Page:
Amal
Jun 17, 2018 rated it it was amazing
"what is the fear inside language? no accident of the body can make it stop burning" "it is a strange economy that shame sets up, isn't it? almost as strange as that of honor" god i love anne carson, i love that if this was any other writer i would find it unnecessarily pretentious but as i was saying to jay the fact is that she is just so far disattached from convention and the public eye that it becomes wondrous again. does that make sense. anyway what she does with metaphor/simile is remarkab ...more
Abby
Oct 29, 2018 rated it it was amazing
“I will do anything to avoid boredom. It is the task of a lifetime. You can never know enough, never work enough, never use the infinitives and participles oddly enough, never impede the movement harshly enough, never leave the mind quickly enough.”


Always and forever in the mood for Anne Carson. I can never get enough of her free-wheeling mind and her absolute independence as a writer and thinker. This is a multifaceted collection, featuring a long poem, short “talks,” and travel diaries with lo
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Joanne
Oct 25, 2018 rated it it was amazing
that was very much a lot.
musa b-n
Jul 25, 2017 rated it it was amazing
I loved this book! I originally got it because I wanted to read "Anthropology of Water" (the final section of this book), but each section was so good. In my opinion, each section got progressively better, and "Anthropology" was the best. It took me a while because it's definitely not very clear writing and I have a short attention span, but it was really good to read, with some powerful parts.
Vivian
Oct 13, 2017 rated it it was amazing
"How slow is the slow trance of wisdom, which the swimmer swims into." This book is well worth swimming into.
Del
May 27, 2017 rated it it was amazing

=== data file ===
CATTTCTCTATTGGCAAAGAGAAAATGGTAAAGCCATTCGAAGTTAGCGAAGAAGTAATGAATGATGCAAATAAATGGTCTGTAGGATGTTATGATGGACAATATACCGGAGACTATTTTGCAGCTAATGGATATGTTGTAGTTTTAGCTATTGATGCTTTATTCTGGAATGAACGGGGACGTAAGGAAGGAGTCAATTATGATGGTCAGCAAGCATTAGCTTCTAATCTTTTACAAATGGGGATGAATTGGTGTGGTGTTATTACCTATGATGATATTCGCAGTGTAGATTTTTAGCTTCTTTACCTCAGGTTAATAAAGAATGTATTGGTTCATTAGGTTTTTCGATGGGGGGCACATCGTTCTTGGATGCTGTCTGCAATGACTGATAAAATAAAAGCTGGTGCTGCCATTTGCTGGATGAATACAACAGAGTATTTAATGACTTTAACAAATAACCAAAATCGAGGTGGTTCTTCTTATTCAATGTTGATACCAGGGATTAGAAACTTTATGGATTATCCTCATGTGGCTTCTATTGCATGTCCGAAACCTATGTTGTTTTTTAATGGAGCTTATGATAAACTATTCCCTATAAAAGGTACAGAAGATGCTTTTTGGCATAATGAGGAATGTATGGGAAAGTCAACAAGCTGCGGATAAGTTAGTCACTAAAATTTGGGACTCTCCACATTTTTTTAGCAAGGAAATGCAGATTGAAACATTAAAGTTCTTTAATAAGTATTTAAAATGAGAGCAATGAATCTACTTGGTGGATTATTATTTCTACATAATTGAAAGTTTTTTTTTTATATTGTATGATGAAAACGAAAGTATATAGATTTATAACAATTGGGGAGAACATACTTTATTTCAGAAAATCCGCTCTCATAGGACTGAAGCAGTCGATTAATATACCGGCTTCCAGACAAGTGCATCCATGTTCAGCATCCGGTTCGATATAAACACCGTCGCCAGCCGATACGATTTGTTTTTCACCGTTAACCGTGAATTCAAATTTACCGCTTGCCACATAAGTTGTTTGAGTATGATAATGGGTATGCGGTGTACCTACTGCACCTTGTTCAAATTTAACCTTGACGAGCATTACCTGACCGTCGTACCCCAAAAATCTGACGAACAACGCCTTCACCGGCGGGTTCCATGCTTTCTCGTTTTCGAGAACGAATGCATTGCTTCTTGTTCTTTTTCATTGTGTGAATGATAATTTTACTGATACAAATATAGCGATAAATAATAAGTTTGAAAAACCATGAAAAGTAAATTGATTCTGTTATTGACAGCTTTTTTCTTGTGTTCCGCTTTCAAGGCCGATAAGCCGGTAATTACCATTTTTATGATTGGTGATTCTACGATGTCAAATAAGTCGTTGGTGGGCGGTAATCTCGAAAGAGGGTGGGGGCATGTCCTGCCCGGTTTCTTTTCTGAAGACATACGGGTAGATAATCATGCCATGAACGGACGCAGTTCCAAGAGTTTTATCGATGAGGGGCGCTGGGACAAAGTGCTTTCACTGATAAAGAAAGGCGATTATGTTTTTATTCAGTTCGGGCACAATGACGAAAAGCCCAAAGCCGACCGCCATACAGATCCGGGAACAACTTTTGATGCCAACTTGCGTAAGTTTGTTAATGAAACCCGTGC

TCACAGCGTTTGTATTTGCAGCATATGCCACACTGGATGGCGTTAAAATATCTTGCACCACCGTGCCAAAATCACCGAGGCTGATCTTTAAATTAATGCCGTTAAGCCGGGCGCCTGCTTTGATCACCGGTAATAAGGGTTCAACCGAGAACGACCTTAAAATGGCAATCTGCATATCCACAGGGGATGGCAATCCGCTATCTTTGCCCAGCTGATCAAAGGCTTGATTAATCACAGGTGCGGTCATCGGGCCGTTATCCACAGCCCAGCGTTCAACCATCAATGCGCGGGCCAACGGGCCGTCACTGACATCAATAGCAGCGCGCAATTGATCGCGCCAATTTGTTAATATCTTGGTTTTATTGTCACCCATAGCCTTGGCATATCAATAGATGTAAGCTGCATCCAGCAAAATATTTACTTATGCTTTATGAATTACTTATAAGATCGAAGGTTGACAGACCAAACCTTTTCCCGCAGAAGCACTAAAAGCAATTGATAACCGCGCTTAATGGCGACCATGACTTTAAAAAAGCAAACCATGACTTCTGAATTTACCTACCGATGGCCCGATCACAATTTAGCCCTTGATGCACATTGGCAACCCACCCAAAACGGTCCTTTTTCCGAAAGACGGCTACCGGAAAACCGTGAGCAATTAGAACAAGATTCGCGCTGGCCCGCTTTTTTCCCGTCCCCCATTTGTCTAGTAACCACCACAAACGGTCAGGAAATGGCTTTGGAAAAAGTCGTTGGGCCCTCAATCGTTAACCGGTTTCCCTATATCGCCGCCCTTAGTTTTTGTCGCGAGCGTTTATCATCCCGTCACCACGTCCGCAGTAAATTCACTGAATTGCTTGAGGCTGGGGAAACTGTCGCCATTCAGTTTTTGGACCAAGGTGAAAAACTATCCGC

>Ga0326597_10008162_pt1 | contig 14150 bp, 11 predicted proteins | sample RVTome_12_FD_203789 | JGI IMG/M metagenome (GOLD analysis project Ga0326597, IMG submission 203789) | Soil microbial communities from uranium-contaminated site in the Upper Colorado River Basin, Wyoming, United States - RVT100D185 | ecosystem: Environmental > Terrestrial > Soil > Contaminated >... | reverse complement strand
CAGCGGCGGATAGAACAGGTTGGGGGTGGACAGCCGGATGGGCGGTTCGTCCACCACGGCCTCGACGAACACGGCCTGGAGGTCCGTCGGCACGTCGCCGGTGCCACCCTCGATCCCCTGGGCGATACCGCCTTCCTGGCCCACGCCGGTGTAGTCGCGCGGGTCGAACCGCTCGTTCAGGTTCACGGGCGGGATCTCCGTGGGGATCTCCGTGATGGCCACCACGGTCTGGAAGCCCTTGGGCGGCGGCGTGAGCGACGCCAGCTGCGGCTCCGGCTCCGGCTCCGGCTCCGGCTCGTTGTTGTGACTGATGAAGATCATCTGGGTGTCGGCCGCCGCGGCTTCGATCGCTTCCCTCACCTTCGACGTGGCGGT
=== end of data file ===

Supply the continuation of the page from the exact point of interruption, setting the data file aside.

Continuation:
absolutely loved it, esp. part 1 (mimnermos) & part 5 (the anthropology of water). anne carson never disappoints me.
Mark
Oct 16, 2010 rated it it was ok
Recommends it for: Miss E*
I really did not enjoy this book as a whole. A few parts I did enjoy but they were sparse. The contents are a varied lot to say the least. Even the last part "The Anthropology of Water," which is over half of the book consists of 7 different, highly varied, pieces.

The piece I enjoyed the most was "Kinds of Water: An Essay on the Road to Compostela" from "The Anthropology of Water." It is not an essay but a series of journal entries by someone on the pilgrimage to Compostela and has a lot of inte
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Sandy
Jan 02, 2012 rated it it was amazing
the last essay in this collection, called "The Wishing Jewel: An Essay on Swimming by My Brother" is a short but stunningly sensual description of swimming, solitude and the dark realms of the imagination.
Will
Apr 02, 2014 rated it it was amazing
Shelves: poetry, essays
Anne Carson bewilders me. This collection like Decreation is wonderful, crazy, and perfect. I can't explain Ms. Carson, just read one of her interviews. This collection is wonderful. Read it.
Lori
Dec 31, 2011 rated it liked it
This time I am reading the essays as well as the poetry.
Candy Sheridan
Apr 07, 2018 rated it really liked it